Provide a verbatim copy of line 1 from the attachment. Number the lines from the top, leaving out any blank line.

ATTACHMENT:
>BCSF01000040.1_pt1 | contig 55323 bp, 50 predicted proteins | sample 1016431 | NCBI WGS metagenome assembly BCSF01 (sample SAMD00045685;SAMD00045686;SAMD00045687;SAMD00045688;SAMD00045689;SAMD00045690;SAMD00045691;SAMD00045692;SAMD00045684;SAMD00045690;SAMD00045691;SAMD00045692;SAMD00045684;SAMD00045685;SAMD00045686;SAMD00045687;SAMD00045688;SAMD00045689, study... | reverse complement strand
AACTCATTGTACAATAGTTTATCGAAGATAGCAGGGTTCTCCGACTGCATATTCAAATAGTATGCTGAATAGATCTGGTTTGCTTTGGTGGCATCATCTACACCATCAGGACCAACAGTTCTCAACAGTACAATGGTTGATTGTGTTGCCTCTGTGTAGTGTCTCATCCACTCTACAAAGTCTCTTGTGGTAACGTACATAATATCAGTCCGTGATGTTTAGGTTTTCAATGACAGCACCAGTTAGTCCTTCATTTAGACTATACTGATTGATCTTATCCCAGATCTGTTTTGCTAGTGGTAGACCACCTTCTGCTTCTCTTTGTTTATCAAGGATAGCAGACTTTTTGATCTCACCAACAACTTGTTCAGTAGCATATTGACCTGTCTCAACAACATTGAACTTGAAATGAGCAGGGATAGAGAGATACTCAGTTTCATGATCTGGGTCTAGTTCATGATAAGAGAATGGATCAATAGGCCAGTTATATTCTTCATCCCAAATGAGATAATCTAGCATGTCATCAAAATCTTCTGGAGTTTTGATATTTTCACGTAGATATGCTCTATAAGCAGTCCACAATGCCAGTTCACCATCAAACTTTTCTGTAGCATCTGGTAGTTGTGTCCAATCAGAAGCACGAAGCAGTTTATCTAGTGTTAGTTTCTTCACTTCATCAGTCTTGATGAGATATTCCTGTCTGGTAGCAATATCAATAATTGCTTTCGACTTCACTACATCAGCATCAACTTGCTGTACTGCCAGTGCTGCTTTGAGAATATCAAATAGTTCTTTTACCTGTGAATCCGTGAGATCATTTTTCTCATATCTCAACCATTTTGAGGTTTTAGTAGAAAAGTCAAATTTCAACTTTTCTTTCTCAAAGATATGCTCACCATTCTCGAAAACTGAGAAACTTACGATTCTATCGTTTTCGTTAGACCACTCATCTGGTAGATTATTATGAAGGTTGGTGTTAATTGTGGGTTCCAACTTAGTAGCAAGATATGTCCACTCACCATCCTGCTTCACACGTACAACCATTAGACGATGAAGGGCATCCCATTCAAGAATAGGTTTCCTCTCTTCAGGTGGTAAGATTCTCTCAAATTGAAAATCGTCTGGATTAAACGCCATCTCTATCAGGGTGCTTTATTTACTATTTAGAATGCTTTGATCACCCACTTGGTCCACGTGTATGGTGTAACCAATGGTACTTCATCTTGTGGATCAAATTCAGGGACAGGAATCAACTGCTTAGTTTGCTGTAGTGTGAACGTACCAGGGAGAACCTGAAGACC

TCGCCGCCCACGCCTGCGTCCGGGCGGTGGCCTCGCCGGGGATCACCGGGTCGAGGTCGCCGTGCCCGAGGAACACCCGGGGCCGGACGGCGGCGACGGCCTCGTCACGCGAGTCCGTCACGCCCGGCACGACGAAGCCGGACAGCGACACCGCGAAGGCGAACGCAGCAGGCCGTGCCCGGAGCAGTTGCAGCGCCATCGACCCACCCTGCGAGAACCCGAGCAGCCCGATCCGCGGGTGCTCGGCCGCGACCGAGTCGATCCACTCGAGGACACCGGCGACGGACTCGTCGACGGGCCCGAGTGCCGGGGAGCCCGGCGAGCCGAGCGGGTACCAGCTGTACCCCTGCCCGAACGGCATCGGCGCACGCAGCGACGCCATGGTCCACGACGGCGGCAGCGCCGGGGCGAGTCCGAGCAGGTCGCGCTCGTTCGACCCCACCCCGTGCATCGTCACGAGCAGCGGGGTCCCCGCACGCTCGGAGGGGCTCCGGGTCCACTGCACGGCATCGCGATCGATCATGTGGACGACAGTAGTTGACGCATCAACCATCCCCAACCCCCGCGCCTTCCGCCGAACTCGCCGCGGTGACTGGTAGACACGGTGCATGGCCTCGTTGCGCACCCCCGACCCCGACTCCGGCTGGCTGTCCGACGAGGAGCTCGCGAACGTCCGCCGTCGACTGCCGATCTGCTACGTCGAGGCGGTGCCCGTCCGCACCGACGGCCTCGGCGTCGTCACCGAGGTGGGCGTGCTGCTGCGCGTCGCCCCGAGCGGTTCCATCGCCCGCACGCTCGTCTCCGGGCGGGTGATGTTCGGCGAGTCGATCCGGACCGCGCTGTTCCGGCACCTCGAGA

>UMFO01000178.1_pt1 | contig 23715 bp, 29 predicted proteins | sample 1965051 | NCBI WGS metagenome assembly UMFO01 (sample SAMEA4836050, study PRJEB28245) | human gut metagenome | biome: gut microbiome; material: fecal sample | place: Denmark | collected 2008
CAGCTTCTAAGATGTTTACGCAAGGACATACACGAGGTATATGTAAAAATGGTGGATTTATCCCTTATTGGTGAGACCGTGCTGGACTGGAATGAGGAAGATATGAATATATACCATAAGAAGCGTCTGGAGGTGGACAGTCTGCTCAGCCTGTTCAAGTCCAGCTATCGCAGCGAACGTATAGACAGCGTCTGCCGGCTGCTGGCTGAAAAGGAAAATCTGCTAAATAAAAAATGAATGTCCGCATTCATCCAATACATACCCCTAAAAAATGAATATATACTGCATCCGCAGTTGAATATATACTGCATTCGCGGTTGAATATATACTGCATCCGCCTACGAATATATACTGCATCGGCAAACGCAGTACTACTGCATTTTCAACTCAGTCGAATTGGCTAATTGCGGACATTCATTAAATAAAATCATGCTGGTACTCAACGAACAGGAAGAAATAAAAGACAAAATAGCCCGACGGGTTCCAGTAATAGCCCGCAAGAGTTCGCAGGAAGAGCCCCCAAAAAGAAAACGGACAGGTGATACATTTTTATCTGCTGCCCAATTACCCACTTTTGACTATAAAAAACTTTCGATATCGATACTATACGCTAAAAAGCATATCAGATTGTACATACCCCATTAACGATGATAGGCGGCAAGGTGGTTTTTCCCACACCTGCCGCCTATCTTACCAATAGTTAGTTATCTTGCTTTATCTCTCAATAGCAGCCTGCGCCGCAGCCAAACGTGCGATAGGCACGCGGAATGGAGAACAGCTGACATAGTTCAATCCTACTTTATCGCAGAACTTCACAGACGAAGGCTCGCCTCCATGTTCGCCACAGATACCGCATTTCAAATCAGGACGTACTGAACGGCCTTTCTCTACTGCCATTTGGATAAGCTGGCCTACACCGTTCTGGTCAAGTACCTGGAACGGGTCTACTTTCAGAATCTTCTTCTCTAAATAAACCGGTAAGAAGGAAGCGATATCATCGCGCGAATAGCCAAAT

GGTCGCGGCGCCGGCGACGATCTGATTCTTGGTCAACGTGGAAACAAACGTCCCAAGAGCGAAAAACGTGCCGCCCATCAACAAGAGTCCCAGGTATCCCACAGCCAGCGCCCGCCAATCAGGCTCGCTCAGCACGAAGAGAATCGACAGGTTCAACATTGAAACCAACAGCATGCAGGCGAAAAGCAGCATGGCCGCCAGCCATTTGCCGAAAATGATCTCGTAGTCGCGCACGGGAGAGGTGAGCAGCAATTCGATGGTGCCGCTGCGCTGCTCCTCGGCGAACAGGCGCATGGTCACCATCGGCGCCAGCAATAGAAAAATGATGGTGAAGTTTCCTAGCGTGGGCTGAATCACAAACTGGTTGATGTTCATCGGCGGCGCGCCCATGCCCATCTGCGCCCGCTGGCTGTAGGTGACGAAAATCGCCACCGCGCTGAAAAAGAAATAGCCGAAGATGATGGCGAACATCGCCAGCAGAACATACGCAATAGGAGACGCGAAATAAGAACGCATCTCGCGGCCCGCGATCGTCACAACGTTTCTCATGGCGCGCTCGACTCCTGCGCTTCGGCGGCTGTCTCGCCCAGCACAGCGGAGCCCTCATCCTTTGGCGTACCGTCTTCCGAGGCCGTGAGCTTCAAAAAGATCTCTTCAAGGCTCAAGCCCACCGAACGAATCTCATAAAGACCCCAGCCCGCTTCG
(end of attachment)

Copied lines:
>BCSF01000040.1_pt1 | contig 55323 bp, 50 predicted proteins | sample 1016431 | NCBI WGS metagenome assembly BCSF01 (sample SAMD00045685;SAMD00045686;SAMD00045687;SAMD00045688;SAMD00045689;SAMD00045690;SAMD00045691;SAMD00045692;SAMD00045684;SAMD00045690;SAMD00045691;SAMD00045692;SAMD00045684;SAMD00045685;SAMD00045686;SAMD00045687;SAMD00045688;SAMD00045689, study... | reverse complement strand